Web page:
Jake Hoffman of The Gray Vines is now ready to launch his solo career. “Reflection” shows how life is one big reflection on itself.
Rewind to 2018. Jake Hoffman was the remarkably talented frontman of The Gray Vines, a powerhouse punk rock band based in Jersey. Their single, “See Me,” got its fair share of attention with the release of its companion EP, Obscene. Now, four years later, HOFFMAN is back and launching a solo career with his individual outlook and musical faculties on full display through his solo debut, “Reflection.” His voice, which was the driving force of the band, still carries the same weight as before. However, he is the main songwriter and the only person behind every instrument on every track. For new HOFFMAN listeners, “Reflection” is a strong first impression, especially since it’s the title track from his upcoming fall album, Reflection. Those returning from The Gray Vines fanbase, if you thought you’d heard the best of HOFFMAN, you’ve barely scratched the surface; “Reflection” exposes his virtuosity more than ever.
“Reflection” is of great depth when you consider that life is just one great reflection on itself, with unexpectedly curved balls and sometimes inexplicable signs leading them in directions predestined by all that s has already passed. Whether realized or not, we create our own realities to some degree, and that overarching theme is delivered so artistically through the song. The bass dominates with its relentless darkness partially lit by high-pitched guitar stingers. Both propel the instrumental forward with the booming bass drum which is accompanied by its more subtle drum counterparts. Ultimately, the lyrics make the message blatantly known: “What is given will come back endlessly – maybe not like I expect to be repaid, but it always comes back.”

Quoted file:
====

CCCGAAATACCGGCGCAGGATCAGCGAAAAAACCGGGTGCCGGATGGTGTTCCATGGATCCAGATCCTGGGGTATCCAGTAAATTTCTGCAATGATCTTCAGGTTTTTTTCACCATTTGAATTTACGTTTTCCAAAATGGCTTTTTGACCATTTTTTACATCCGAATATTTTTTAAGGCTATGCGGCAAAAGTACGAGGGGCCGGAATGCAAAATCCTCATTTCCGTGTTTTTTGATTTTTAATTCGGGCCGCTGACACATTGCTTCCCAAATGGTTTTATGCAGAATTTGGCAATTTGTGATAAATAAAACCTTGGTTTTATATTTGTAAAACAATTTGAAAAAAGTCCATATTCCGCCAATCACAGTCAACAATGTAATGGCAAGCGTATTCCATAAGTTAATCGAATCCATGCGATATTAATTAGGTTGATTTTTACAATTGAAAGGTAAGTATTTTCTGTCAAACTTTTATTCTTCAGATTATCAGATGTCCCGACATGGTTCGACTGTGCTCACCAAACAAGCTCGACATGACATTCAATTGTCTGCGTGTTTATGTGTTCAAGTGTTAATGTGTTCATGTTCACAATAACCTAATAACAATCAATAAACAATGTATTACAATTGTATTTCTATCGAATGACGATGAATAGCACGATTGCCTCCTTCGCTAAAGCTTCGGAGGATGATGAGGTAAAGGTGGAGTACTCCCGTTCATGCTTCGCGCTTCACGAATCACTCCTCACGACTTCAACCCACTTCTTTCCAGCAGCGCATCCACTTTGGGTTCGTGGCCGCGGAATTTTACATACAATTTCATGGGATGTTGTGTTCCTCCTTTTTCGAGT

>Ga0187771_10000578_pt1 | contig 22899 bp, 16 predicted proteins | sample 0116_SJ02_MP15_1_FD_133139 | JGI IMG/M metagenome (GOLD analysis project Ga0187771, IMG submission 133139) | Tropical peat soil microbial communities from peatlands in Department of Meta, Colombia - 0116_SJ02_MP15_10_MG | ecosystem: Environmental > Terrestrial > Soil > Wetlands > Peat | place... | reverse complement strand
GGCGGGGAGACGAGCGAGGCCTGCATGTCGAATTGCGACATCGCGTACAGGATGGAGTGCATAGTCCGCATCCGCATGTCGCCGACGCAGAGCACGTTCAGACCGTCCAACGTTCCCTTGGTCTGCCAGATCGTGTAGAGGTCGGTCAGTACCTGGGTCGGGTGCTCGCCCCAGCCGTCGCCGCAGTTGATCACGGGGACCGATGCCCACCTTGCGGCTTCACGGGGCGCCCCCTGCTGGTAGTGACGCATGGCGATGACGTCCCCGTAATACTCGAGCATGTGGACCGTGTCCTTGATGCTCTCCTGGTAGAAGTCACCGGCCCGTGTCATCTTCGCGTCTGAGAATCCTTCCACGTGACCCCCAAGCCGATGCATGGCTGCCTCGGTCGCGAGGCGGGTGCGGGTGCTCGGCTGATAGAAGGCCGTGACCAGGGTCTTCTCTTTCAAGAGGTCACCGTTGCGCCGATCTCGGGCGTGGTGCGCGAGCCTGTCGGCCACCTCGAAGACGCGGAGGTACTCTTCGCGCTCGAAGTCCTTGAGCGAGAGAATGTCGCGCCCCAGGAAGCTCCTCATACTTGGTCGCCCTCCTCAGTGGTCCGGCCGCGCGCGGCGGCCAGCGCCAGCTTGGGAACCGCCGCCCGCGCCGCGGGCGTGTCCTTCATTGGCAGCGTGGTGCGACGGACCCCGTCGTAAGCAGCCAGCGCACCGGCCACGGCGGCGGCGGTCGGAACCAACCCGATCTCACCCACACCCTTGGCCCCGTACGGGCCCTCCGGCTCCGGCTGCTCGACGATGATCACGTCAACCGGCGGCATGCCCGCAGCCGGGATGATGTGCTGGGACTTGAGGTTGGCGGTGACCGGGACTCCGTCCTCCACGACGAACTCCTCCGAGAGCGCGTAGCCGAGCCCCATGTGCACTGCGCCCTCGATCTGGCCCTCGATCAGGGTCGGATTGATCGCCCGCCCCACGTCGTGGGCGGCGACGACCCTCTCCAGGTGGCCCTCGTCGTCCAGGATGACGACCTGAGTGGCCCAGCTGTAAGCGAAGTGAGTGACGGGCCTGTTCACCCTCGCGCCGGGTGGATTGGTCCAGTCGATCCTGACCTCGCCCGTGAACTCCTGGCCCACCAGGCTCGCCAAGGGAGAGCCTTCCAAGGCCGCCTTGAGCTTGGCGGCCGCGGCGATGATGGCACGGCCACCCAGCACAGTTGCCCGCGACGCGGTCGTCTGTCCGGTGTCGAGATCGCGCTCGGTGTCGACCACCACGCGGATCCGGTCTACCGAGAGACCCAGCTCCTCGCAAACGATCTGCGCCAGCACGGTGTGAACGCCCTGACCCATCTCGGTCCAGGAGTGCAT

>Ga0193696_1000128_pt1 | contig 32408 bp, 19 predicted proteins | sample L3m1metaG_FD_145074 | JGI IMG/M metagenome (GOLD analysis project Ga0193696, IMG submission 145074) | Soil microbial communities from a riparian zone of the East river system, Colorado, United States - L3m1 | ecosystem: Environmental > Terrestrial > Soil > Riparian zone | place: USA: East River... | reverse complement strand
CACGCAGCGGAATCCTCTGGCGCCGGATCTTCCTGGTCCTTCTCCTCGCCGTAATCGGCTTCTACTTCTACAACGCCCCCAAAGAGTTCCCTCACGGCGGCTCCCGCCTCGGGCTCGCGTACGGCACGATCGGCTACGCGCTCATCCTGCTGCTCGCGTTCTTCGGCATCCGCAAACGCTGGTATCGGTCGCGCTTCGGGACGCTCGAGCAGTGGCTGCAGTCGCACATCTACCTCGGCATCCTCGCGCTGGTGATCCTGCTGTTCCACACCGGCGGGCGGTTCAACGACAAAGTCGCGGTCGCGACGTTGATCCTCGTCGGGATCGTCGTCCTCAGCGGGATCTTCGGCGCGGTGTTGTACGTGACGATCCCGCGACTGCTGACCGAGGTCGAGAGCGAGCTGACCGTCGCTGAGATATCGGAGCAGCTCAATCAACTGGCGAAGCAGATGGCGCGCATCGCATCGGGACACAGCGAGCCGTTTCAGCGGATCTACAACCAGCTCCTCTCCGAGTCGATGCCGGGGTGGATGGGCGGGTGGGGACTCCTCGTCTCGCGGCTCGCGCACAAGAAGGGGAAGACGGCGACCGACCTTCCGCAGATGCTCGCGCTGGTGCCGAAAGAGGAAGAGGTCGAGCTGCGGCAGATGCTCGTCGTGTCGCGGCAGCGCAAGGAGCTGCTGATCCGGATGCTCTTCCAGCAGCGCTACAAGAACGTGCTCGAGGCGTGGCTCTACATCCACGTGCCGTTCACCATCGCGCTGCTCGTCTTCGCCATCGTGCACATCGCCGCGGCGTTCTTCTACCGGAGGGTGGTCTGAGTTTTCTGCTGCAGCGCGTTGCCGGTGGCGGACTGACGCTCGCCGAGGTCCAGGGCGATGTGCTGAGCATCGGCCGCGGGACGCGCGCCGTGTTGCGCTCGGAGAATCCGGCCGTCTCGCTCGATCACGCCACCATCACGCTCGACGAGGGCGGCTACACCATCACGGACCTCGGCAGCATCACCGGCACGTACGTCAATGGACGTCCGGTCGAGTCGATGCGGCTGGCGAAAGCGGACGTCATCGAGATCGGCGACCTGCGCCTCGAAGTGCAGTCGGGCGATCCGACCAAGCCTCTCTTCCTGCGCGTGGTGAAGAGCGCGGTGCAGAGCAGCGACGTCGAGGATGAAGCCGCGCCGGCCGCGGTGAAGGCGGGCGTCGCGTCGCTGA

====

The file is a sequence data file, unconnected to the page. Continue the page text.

The concept of “what goes around, comes back” allows the music video “Reflection” to feel like a two-and-a-half-minute film encapsulating the nature of life. Every event and action affects us in the long run to the point that it can be haunting, and the very idea of that wakes HOFFMAN up at the start of the visual. As reflections of himself follow him wherever he goes, HOFFMAN remains vigilant and watches where he has been and where he is going. There is also something urgent and mysteriously palpable in the countdown spotted in the various greeting cards, signed from the past, present and future. Ultimately, the karma that catches up with it is guaranteed to hook viewers into the plot and its message.
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